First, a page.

The leader of Lebanon’s Hezbollah held talks on Wednesday with senior Hamas and Palestinian Islamic Jihad figures in a key meeting of the region’s top three anti-Israel terror groups amid the war raging in Gaza, as cross-border fire with Israel continued.
A brief statement following the meeting said that Hezbollah’s leader Hassan Nasrallah agreed with Hamas’s Saleh al-Arouri and Islamic Jihad’s leader Ziad al-Nakhaleh on the next steps that the three — along with other Iran-backed, non-state actors — should take at this “sensitive stage.”
Nasrallah is known as a reclusive leader who rarely ventures beyond the confines of Hezbollah’s fortified zones in south Lebanon, where the Iranian-backed jihadi group has an extensive network of underground bunkers.
Their goal, according to the statement that was carried on Hezbollah-run and Lebanese state media, was to achieve “a real victory for the resistance in Gaza and Palestine” and halt Israel’s “treacherous and brutal aggression against our oppressed and steadfast people in Gaza and the West Bank.”
No other details were provided. The discussions in Beirut came as the war between Israel and Hamas, the Palestinian terrorist group that rules the Gaza Strip, is now in its third week.
On Wednesday, the IDF said it struck a terror cell in southern Lebanon that was preparing to carry out an attack, near the northern community of Zar’it.
The IDF said the cell was targeted with artillery shelling and a drone strike, noting that the terror cell was “attempting to open fire,” without specifying if it was trying to launch rockets, or missiles, or using light arms.
Shortly afterward, an anti-tank guided missile was launched at an Israeli tank operating on the Lebanon border, close to the northern community of Avivim, the IDF said.
There were no injuries in the attack, and the Israeli military said it responded with artillery shelling at the source of the missile fire.
Later Wednesday afternoon, four rockets were launched from Lebanon at the northern city of Kiryat Shmona, which has been largely evacuated. According to the IDF, all four landed in open areas, causing no injuries or damage.
The current conflict was triggered by Hamas’s brutal incursion into Israel on October 7 that killed more than 1,400 people in Israel. Hamas also took more than 200 hostages, including young children, women, and the elderly.
According to Hamas, Israel’s subsequent air campaign has since killed more than 6,000 Palestinians in Gaza. The numbers from the terror group cannot be independently verified and do not differentiate between combatants and civilians, and are also believed to include some 1,500 Hamas terrorists killed in Israel on and since October 7.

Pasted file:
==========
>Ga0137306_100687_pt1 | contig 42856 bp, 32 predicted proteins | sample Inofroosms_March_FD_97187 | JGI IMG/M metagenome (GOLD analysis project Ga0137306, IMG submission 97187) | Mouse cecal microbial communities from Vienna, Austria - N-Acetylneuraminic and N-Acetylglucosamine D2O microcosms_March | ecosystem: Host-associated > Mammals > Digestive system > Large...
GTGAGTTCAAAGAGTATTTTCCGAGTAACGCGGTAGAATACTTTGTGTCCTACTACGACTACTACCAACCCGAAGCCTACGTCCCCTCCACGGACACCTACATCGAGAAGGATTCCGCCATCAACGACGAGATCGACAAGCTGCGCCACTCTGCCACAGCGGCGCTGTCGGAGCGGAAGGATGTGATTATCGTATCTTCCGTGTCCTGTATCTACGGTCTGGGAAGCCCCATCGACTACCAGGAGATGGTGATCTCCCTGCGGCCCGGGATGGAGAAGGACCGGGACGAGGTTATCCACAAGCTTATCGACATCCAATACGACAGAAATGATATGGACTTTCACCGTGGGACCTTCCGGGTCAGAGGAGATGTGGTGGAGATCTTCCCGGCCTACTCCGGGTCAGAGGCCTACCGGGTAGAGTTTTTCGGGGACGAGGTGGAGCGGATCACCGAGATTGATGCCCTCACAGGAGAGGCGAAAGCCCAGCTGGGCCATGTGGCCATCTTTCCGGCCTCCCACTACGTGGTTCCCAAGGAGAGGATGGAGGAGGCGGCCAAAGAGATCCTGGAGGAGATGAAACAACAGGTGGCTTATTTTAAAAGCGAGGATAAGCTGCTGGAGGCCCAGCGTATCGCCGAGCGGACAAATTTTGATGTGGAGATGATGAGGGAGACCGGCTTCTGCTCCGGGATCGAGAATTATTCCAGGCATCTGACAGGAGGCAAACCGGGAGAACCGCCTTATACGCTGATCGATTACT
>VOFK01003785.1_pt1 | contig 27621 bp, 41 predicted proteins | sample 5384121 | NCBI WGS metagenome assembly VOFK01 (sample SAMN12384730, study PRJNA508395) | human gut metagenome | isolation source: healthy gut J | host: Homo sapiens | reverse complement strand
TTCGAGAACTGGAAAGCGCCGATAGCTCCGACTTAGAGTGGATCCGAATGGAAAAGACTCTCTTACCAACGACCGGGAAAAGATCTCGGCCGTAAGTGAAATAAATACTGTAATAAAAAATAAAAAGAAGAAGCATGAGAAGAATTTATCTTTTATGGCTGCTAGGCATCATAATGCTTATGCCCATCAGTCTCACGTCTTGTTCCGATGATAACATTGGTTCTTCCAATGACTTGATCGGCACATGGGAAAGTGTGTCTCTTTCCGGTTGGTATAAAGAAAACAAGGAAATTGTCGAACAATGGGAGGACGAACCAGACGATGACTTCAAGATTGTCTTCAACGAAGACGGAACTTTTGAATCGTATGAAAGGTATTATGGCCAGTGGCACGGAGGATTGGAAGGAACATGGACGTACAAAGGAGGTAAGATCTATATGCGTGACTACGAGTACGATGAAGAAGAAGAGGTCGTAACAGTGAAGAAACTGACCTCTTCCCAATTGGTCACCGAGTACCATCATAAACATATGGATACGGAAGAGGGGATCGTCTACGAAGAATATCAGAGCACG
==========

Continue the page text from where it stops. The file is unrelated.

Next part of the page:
As the Gaza death toll spirals, tensions have also been rising along the tense Lebanon-Israel border, where Hezbollah gunmen have been exchanging fire with Israeli troops since the day after Hamas’s rampage in Israel.
For now, those exchanges remain limited to a handful of border towns and Hezbollah and Israeli military positions on both sides. Lebanese army soldiers and United Nations peacekeeping forces have deployed in large number but have not stopped Hezbollah from repeatedly firing on Israeli positions and communities. Israel has evacuated residents from locales closest to the border.
Dozens of Hezbollah fighters have been killed in the clashes so far, the group says, while the Israeli military has announced six soldiers and one civilian killed.
Nasrallah has yet to publicly speak about the war in Gaza and clashes along the Lebanon-Israel border. However, other Hezbollah top officials have warned Israel against its planned ground invasion in the Strip.
Israeli officials have said they would retaliate aggressively in case of a cross-border attack by Hezbollah from Lebanon.
“We will cripple it with a force it cannot even imagine, and the consequences for it and the Lebanese state [will be] devastating,” Prime Minister Benjamin Netanyahu said while visiting Israeli troops along the border with Lebanon on Sunday.
Washington has also issued repeated dire warnings against Hezbollah initiating a regional war, indicating the US could also get involved.
Lebanon’s cash-strapped caretaker government, along with regional and international figures, has been scrambling to keep the country out of the war. Hezbollah, both a terror group and a political party, holds great sway in Lebanese politics.
Hezbollah and Israel fought a monthlong war in 2006 that ended in a tense stalemate. Israel sees Iran-backed Hezbollah as its most serious threat, estimating it has some 150,000 rockets and missiles aimed at Israel.